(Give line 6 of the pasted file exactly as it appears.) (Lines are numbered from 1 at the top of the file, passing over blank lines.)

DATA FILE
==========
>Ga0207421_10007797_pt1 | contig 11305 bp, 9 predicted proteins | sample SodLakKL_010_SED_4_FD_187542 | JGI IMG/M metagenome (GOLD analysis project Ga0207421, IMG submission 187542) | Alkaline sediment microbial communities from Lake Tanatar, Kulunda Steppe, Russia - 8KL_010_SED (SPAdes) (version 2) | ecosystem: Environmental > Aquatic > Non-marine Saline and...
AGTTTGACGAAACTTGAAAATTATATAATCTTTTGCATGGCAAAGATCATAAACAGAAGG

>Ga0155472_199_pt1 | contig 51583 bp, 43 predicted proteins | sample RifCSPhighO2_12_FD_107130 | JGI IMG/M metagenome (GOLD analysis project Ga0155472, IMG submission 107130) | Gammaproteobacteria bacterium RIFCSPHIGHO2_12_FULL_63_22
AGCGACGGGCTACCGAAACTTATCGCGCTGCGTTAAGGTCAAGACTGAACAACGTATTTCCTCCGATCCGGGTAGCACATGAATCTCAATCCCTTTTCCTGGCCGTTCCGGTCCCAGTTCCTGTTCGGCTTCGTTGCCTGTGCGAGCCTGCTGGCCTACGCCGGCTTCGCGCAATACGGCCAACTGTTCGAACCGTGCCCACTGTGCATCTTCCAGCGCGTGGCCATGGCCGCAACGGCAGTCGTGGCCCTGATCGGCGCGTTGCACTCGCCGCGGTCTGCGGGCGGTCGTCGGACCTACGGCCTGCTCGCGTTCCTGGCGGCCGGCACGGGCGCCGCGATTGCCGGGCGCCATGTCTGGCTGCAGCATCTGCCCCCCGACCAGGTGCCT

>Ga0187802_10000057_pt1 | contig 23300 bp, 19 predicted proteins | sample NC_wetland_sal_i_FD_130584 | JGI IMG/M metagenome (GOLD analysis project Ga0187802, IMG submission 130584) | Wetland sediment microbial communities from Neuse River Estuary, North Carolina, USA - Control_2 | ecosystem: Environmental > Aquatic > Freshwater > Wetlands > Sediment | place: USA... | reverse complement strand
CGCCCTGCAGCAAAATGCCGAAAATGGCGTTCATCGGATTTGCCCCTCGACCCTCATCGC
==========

CGCCCTGCAGCAAAATGCCGAAAATGGCGTTCATCGGATTTGCCCCTCGACCCTCATCGC